How to think positive when everything is going wrong
Trying to be positive when you’re grieving or experiencing other serious distress can seem impossible. During these times, it’s important to take the pressure off of yourself to find the silver lining. Instead, channel that energy into getting support from others.
Positive thinking isn’t about burying every negative thought or emotion you have or avoiding difficult feelings. The lowest points in our lives are often the ones that motivate us to move on and make positive changes.
When going through such a time, try to see yourself as if you were a good friend in need of comfort and sound advice. What would you say to her? You’d likely acknowledge her feelings and remind her she has every right to feel sad or angry in her situation, and then offer support with a gentle reminder that things will get better.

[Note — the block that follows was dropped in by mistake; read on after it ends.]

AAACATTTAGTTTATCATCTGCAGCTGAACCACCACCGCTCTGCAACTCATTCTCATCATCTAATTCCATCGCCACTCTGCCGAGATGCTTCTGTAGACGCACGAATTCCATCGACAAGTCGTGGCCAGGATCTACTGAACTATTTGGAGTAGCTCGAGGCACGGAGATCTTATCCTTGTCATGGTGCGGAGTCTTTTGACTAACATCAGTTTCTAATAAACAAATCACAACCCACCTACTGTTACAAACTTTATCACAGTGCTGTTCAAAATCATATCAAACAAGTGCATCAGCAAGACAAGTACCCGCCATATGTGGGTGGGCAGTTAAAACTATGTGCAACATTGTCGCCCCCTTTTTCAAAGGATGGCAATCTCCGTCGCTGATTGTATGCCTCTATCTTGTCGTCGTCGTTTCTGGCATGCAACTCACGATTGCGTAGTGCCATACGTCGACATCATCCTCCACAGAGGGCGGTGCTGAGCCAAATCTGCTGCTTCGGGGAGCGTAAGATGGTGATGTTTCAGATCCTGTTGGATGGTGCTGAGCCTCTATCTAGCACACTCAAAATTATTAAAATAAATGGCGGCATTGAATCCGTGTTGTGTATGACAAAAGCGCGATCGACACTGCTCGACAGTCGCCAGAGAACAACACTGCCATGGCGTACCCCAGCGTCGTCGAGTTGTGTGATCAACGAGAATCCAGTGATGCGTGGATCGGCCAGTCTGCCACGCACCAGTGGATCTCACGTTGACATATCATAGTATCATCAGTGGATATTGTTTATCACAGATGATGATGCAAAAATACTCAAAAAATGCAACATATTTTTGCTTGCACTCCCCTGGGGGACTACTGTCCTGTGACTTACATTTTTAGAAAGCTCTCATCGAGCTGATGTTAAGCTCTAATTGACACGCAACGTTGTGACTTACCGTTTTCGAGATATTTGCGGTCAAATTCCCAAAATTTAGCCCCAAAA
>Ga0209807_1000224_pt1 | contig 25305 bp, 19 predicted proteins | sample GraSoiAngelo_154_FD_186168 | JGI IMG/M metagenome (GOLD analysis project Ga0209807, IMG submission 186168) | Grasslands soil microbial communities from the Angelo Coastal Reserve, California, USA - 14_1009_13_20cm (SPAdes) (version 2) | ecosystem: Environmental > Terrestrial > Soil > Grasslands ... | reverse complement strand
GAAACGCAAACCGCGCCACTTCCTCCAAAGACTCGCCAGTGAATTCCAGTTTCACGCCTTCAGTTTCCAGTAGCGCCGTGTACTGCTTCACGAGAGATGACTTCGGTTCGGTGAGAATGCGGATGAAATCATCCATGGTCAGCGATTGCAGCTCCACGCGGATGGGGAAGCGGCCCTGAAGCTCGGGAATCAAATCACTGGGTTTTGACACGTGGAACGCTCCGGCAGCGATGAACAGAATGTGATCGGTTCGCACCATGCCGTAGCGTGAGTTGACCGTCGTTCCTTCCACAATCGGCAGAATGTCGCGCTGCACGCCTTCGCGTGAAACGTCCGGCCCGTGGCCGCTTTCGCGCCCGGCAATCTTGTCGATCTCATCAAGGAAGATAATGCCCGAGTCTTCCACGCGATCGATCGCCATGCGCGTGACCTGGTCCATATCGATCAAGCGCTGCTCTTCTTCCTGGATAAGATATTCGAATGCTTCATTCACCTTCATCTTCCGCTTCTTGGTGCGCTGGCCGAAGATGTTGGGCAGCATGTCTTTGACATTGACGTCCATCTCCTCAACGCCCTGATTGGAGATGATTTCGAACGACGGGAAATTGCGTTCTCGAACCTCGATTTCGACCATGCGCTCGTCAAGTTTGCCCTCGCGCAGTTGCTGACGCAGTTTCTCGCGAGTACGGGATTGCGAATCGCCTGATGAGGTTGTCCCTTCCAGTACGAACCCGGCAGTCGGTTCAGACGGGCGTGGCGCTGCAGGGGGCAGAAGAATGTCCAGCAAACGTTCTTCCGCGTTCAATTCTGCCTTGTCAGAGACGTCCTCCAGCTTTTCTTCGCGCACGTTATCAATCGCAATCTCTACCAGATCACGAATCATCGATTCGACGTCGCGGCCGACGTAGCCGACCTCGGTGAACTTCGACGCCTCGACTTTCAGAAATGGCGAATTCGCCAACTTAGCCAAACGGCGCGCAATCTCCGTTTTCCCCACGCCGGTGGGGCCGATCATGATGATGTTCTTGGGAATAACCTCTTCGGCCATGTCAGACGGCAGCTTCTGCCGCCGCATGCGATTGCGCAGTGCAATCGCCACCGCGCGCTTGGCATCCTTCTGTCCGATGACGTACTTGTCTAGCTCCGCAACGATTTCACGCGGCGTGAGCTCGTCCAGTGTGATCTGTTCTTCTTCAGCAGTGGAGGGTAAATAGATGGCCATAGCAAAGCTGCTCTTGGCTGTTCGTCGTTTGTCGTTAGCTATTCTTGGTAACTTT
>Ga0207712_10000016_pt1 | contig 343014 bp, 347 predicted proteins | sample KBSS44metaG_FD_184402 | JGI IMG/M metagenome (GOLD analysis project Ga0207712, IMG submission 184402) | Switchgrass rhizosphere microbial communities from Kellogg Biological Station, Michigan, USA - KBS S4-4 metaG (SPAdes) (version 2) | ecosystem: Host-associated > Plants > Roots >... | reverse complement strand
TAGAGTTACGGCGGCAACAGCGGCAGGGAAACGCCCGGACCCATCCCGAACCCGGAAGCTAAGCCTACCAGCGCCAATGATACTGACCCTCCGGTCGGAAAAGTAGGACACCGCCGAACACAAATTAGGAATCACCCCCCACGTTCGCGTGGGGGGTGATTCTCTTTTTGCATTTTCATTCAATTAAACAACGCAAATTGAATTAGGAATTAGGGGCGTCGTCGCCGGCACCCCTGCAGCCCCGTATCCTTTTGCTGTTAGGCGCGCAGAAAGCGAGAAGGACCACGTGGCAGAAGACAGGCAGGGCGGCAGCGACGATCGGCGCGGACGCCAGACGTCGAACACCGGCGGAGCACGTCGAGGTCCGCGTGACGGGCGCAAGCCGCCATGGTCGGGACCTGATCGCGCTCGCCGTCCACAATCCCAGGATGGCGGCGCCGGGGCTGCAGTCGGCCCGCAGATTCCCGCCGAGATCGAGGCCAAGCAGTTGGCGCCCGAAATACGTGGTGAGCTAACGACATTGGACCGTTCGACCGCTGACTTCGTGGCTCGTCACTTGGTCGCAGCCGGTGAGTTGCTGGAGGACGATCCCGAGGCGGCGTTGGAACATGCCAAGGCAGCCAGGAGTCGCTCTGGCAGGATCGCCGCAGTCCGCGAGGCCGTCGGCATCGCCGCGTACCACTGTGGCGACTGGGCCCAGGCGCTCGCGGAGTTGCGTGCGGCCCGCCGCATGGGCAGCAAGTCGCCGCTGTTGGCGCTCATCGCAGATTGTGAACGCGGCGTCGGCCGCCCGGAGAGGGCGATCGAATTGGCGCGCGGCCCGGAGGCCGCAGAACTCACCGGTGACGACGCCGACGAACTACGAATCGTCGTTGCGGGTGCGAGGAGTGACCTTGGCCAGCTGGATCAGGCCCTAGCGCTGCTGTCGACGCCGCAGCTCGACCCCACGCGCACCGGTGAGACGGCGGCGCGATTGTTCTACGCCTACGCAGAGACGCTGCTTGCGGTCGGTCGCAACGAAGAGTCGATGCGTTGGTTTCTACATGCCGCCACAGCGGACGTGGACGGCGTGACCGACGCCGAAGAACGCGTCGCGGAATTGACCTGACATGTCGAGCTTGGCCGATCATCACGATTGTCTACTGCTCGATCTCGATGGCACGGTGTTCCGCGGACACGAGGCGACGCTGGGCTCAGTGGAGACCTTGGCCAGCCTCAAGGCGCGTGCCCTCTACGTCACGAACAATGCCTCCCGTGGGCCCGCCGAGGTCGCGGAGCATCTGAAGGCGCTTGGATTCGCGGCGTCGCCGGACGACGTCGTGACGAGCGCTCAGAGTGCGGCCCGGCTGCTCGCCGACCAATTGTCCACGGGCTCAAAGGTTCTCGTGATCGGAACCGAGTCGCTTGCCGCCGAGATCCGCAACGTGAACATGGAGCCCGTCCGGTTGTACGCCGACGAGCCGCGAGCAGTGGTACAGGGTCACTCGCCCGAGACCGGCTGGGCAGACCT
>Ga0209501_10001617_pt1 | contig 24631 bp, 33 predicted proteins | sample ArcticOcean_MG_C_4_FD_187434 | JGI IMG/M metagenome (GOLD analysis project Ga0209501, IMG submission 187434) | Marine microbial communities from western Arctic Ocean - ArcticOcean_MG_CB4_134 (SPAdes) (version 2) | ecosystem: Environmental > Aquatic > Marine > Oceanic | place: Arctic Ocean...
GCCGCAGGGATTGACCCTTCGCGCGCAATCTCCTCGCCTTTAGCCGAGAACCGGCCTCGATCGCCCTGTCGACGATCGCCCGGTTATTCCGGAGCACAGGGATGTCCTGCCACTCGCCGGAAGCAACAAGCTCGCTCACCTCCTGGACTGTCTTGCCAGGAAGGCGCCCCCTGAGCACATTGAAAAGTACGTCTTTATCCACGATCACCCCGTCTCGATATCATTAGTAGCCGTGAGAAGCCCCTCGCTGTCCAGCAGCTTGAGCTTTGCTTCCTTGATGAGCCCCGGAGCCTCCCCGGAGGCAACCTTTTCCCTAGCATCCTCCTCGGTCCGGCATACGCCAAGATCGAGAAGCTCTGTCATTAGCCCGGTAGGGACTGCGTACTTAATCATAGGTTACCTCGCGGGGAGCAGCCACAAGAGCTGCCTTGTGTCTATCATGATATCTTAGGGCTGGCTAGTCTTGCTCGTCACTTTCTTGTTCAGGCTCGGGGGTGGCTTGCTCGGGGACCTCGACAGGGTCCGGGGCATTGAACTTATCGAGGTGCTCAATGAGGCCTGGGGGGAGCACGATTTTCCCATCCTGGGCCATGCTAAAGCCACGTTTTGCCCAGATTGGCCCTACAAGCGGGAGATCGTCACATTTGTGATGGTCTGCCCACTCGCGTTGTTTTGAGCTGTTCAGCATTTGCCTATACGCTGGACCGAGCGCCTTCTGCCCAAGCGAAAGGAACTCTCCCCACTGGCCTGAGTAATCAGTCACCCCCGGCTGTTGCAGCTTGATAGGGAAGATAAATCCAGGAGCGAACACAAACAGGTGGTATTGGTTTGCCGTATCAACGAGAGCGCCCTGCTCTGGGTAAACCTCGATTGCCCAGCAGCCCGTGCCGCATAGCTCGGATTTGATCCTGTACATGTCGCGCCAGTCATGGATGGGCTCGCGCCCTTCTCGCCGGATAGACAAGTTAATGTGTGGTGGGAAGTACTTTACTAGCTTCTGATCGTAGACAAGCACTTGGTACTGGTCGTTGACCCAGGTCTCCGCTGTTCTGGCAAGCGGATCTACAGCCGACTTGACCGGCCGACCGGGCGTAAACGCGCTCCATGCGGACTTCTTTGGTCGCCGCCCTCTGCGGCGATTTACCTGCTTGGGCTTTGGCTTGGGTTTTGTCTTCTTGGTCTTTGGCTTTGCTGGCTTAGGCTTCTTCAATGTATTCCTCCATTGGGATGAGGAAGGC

Side effects of negative thinking
Negative thinking and the many feelings that can accompany it, such as pessimism, stress, and anger, can cause a number of physical symptoms and increase your risk of diseases and a shortened lifespan.
Stress and other negative emotions trigger several processes in our bodies, including stress hormone release, metabolism, and immune function. Long periods of stress increase inflammation in your body, which has also been implicated in a number or serious diseases.
Some of the symptoms of stress include:
Cynicism, stress, anger, and hostility have been linked to a higher risk of:
- heart disease
- heart attack
When to seek medical help
If you’re feeling consumed by negative thoughts and are having trouble controlling your emotions, see a doctor. You may benefit from medical help, such as positive psychology or therapy. Persistent negative thoughts can be caused by an underlying psychiatric condition that requires treatment.
You won’t be able to undo years of pessimism and negative thoughts overnight, but with some practice, you can learn how to approach things with a more positive outlook.
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